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Re: [dinosaur] Dinosauria reclassification joins Ornithischia and Theropoda in Ornithoscelida

The clade Dinosauria has been re-defined in the article, so that a
sauropod (_Diplodocus_) is now added as a specifier, in addition to a
theropod (_Passer_) and an ornithischian (_Triceratops_).  Otherwise,
all sauropodomorphs (as well as herrerasaurids) would have been tipped
out of the Dinosauria, which would have been limited to the
Theropoda+Ornithischia clade (= Ornithoscelida of Baron et al.).  So
this revised definition of Dinosauria is a sensible move, to ensure
that theropods and sauropods and ornithischians are always dinosaurs.

But I'm uneasy about the revised definition of Saurischia, which has
only one internal specifier (a theropod).  Given the topology given by
Baron et al., a better idea might have been to drop Saurischia
altogether, rather than salvage it as the name for the new
Herrerasauridae+Sauropodomorpha clade.  Firstly, this rump Saurischia
overturns an established tradition that Saurischia as a group should
include theropods; I'd say that no Saurischia at all is better than a
Saurischia sans Theropoda.  Secondly, the sister clade to
Ornithoscelida could simply be called Sauropodomorpha, with
herrerasaurids simply considered basal sauropodomorphs; the prevailing
stem-based definition of Sauropodomorpha allows for this.  Instead
Baron et al. re-define Sauropodomorpha to exclude herrerasaurids, such
that the two are sister taxa within a 'new' Saurischia.

Baron et al.'s phylogeny implies that a supinated, grasping hand is
primitive for dinosaurs, and they further suggest that "the ability to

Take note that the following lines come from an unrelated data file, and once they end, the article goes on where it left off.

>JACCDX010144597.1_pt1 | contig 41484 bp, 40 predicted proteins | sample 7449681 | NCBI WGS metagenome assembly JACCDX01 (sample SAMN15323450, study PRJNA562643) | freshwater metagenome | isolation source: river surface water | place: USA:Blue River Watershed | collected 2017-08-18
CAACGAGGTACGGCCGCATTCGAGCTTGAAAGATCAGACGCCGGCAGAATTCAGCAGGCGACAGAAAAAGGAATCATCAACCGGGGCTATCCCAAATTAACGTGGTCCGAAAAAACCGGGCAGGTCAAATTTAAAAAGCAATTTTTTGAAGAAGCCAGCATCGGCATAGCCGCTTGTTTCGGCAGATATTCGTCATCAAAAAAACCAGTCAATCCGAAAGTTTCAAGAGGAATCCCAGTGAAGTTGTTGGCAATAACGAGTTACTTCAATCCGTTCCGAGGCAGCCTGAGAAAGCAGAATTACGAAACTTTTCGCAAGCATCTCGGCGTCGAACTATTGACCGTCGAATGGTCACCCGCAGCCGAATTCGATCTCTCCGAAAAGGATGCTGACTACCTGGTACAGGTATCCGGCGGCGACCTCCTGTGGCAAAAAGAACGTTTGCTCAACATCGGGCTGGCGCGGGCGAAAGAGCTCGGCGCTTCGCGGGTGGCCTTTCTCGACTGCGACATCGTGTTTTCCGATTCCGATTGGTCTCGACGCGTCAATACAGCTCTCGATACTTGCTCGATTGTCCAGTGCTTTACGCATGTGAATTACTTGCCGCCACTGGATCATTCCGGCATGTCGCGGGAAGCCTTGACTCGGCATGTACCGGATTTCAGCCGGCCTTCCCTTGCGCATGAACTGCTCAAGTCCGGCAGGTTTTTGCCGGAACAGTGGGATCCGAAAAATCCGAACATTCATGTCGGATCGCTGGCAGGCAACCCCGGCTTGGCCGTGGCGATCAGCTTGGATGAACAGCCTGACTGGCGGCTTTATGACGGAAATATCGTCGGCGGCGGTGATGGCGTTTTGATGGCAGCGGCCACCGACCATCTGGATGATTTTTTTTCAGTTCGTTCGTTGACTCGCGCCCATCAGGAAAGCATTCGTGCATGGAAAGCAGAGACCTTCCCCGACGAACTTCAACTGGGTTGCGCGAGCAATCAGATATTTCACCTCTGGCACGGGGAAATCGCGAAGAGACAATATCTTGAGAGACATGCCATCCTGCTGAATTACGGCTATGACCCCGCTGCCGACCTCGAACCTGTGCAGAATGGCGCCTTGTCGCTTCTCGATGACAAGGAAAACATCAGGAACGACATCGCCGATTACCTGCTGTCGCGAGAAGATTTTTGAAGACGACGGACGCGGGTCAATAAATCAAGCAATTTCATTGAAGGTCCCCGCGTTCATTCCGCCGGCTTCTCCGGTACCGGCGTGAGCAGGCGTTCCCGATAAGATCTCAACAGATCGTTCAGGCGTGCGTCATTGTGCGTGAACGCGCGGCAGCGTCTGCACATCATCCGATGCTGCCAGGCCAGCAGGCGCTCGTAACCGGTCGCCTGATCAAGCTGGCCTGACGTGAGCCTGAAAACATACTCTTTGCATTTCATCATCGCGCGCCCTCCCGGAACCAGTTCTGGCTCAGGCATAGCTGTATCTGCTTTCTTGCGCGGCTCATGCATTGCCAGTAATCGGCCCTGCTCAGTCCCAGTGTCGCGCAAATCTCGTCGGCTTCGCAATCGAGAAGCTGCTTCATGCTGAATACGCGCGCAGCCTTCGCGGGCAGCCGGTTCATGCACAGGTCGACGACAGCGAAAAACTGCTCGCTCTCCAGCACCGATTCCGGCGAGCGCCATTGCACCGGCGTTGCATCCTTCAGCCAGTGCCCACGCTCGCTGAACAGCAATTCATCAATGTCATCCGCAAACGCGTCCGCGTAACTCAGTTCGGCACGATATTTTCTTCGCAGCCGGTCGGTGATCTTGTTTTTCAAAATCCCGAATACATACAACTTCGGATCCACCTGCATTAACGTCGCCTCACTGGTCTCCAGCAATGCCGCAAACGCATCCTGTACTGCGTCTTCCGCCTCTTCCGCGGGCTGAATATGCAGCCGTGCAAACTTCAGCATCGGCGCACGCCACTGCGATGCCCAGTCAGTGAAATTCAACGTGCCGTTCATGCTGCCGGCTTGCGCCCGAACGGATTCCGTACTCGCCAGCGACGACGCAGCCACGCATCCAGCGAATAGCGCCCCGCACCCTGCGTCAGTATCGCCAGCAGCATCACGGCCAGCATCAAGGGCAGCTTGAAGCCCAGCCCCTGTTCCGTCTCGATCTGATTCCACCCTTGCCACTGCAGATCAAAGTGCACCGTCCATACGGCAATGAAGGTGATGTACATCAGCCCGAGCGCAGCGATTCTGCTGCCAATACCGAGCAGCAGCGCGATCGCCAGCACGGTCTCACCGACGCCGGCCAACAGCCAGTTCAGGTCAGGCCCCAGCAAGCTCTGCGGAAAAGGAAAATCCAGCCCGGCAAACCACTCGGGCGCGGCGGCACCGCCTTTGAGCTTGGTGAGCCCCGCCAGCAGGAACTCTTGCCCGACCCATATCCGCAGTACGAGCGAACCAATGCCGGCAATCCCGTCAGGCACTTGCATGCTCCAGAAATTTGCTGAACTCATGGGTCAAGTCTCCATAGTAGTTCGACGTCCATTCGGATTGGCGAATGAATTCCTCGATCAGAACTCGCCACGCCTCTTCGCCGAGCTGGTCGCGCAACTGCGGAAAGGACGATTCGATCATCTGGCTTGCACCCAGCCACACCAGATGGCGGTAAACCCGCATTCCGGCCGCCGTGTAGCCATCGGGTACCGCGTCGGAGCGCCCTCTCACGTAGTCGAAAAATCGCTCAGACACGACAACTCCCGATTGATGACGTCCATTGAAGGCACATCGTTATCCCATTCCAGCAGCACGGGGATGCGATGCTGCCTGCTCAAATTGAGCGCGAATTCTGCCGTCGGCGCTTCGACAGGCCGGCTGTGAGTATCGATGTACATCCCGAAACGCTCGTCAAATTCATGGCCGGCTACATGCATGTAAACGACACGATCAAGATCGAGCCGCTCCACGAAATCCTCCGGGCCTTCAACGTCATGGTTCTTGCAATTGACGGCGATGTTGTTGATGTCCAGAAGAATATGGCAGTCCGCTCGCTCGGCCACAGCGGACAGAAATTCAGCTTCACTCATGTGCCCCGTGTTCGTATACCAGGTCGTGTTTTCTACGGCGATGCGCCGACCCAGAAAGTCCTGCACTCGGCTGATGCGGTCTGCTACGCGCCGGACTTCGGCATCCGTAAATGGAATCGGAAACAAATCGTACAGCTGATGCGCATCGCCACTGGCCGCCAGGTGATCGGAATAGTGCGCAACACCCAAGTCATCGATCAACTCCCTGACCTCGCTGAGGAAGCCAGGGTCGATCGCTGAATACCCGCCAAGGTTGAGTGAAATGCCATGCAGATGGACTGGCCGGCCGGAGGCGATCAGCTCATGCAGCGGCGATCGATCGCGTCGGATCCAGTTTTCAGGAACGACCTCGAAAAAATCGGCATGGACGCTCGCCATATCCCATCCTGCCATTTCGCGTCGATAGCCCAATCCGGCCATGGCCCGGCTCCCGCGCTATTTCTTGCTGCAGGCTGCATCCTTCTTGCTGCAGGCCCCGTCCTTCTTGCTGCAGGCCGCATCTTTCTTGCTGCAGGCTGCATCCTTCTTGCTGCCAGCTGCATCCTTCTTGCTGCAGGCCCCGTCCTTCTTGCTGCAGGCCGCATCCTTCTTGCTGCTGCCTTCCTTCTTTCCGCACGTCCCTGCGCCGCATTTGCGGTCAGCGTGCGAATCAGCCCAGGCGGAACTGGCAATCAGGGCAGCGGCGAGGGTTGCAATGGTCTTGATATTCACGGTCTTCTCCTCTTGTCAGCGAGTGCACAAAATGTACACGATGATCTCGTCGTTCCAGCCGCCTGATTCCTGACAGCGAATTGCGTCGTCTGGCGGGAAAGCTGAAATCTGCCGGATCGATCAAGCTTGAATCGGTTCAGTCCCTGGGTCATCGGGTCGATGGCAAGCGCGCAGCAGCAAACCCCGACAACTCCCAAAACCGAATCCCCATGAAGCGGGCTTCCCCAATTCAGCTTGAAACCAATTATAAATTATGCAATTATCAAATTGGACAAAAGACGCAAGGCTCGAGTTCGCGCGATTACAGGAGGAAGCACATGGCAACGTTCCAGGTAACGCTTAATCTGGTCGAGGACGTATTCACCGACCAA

grasp with the manus played an important role in early dinosaur
evolution".  It's an entirely reasonable hypothesis; but I'm
skeptical.  I lean toward the view that theropod forelimbs weren't
really all that useful for grasping (especially prey capture).  Like
Persons & Currie (2017; dx.doi.org/10.1016/j.jtbi.2017.02.032), I
suspect that the tendency to ascribe great adaptive significance to
the freed hands of dinosaurs at least partly reflects our own human
bias.  Most Triassic theropods and herrerasaurids had short forelimbs;
as Persons & Currie (2017) put it, it's "difficult to envision them
grappling with any prey that could not have already been seized by the
jaws".  So I doubt the 'grasping' manus conferred on early dinosaurs
some evolutionary edge over other archosaurs (including other bipeds).

_Eoraptor_ (which Baron et al. put back in the Theropoda, as the most
basal theropod) and basal sauropodomorphs ('prosauropods') share a
specialized medially ‘twisted’ phalanx 1 of manual digit I
(pollex/thumb) .  This 'twisted' pollex is a convergent feature
acquired by _Eoraptor_ and sauropodomorphs independently, or it is
primitive for dinosaurs.  Either way, the function of the twisted
pollex is unclear; it might have been used for defense or
intraspecific combat.  Once freed from a function in locomotion and
weight-bearing, dinosaur hands might have been employed for defensive
purposes, more so than grasping.

On Thu, Mar 23, 2017 at 5:13 AM, Ben Creisler <bcreisler@gmail.com> wrote:
> Ben Creisler
> bcreisler@gmail.com
> A new paper:
> Matthew G. Baron, David B. Norman & Paul M. Barrett (2017)
> A new hypothesis of dinosaur relationships and early dinosaur evolution.
> Nature 543: 501–506
> doi:10.1038/nature21700
> https://urldefense.proofpoint.com/v2/url?u=http-3A__www.nature.com_nature_journal_v543_n7646_full_nature21700.html&d=DwIFaQ&c=clK7kQUTWtAVEOVIgvi0NU5BOUHhpN0H8p7CSfnc_gI&r=Ry_mO4IFaUmGof_Yl9MyZgecRCKHn5g4z1CYJgFW9SI&m=nxxNbLn-JSUzuh1IomeNVe6wfbM5deC39A9OAgBZ5b4&s=Opm5kBRRAA0ebYARb7s6AY0Oc8YE1j9TcqmneP7hIvY&e=
> Free pdf of supp: